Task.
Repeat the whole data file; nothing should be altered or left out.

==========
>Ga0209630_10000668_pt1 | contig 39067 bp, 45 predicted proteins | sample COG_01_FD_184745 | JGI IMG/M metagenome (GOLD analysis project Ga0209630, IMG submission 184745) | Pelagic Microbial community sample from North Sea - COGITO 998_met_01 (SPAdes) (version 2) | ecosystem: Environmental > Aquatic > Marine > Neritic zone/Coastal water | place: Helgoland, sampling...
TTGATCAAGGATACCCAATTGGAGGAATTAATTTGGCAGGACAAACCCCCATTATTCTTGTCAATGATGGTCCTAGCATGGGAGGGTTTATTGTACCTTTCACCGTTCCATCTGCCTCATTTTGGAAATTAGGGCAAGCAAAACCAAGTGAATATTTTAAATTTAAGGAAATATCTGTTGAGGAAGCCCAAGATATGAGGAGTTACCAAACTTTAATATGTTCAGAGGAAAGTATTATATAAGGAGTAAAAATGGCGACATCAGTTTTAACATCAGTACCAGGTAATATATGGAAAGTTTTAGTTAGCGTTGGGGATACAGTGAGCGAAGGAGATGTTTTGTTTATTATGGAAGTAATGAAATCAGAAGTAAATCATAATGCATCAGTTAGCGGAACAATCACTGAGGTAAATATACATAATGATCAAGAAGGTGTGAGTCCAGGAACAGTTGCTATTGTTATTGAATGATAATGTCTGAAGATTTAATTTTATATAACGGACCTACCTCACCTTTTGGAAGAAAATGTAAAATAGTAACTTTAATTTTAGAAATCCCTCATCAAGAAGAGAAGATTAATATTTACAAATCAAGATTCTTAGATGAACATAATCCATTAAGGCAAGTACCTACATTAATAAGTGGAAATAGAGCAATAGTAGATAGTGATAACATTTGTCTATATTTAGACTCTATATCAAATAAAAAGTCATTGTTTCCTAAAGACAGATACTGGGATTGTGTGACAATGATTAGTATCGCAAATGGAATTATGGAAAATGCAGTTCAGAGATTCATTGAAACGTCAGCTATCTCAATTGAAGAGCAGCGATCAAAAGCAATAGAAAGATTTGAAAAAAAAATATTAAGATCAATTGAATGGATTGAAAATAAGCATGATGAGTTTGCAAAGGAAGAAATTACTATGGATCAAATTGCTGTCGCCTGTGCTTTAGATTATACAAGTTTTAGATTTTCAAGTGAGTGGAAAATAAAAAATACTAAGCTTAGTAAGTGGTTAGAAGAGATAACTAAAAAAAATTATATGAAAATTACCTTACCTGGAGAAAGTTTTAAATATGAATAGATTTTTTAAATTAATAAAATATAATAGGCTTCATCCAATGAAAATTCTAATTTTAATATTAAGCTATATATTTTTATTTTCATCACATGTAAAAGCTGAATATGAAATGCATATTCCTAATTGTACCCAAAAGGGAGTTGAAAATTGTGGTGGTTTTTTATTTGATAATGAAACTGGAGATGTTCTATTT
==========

>Ga0209630_10000668_pt1 | contig 39067 bp, 45 predicted proteins | sample COG_01_FD_184745 | JGI IMG/M metagenome (GOLD analysis project Ga0209630, IMG submission 184745) | Pelagic Microbial community sample from North Sea - COGITO 998_met_01 (SPAdes) (version 2) | ecosystem: Environmental > Aquatic > Marine > Neritic zone/Coastal water | place: Helgoland, sampling...
TTGATCAAGGATACCCAATTGGAGGAATTAATTTGGCAGGACAAACCCCCATTATTCTTGTCAATGATGGTCCTAGCATGGGAGGGTTTATTGTACCTTTCACCGTTCCATCTGCCTCATTTTGGAAATTAGGGCAAGCAAAACCAAGTGAATATTTTAAATTTAAGGAAATATCTGTTGAGGAAGCCCAAGATATGAGGAGTTACCAAACTTTAATATGTTCAGAGGAAAGTATTATATAAGGAGTAAAAATGGCGACATCAGTTTTAACATCAGTACCAGGTAATATATGGAAAGTTTTAGTTAGCGTTGGGGATACAGTGAGCGAAGGAGATGTTTTGTTTATTATGGAAGTAATGAAATCAGAAGTAAATCATAATGCATCAGTTAGCGGAACAATCACTGAGGTAAATATACATAATGATCAAGAAGGTGTGAGTCCAGGAACAGTTGCTATTGTTATTGAATGATAATGTCTGAAGATTTAATTTTATATAACGGACCTACCTCACCTTTTGGAAGAAAATGTAAAATAGTAACTTTAATTTTAGAAATCCCTCATCAAGAAGAGAAGATTAATATTTACAAATCAAGATTCTTAGATGAACATAATCCATTAAGGCAAGTACCTACATTAATAAGTGGAAATAGAGCAATAGTAGATAGTGATAACATTTGTCTATATTTAGACTCTATATCAAATAAAAAGTCATTGTTTCCTAAAGACAGATACTGGGATTGTGTGACAATGATTAGTATCGCAAATGGAATTATGGAAAATGCAGTTCAGAGATTCATTGAAACGTCAGCTATCTCAATTGAAGAGCAGCGATCAAAAGCAATAGAAAGATTTGAAAAAAAAATATTAAGATCAATTGAATGGATTGAAAATAAGCATGATGAGTTTGCAAAGGAAGAAATTACTATGGATCAAATTGCTGTCGCCTGTGCTTTAGATTATACAAGTTTTAGATTTTCAAGTGAGTGGAAAATAAAAAATACTAAGCTTAGTAAGTGGTTAGAAGAGATAACTAAAAAAAATTATATGAAAATTACCTTACCTGGAGAAAGTTTTAAATATGAATAGATTTTTTAAATTAATAAAATATAATAGGCTTCATCCAATGAAAATTCTAATTTTAATATTAAGCTATATATTTTTATTTTCATCACATGTAAAAGCTGAATATGAAATGCATATTCCTAATTGTACCCAAAAGGGAGTTGAAAATTGTGGTGGTTTTTTATTTGATAATGAAACTGGAGATGTTCTATTT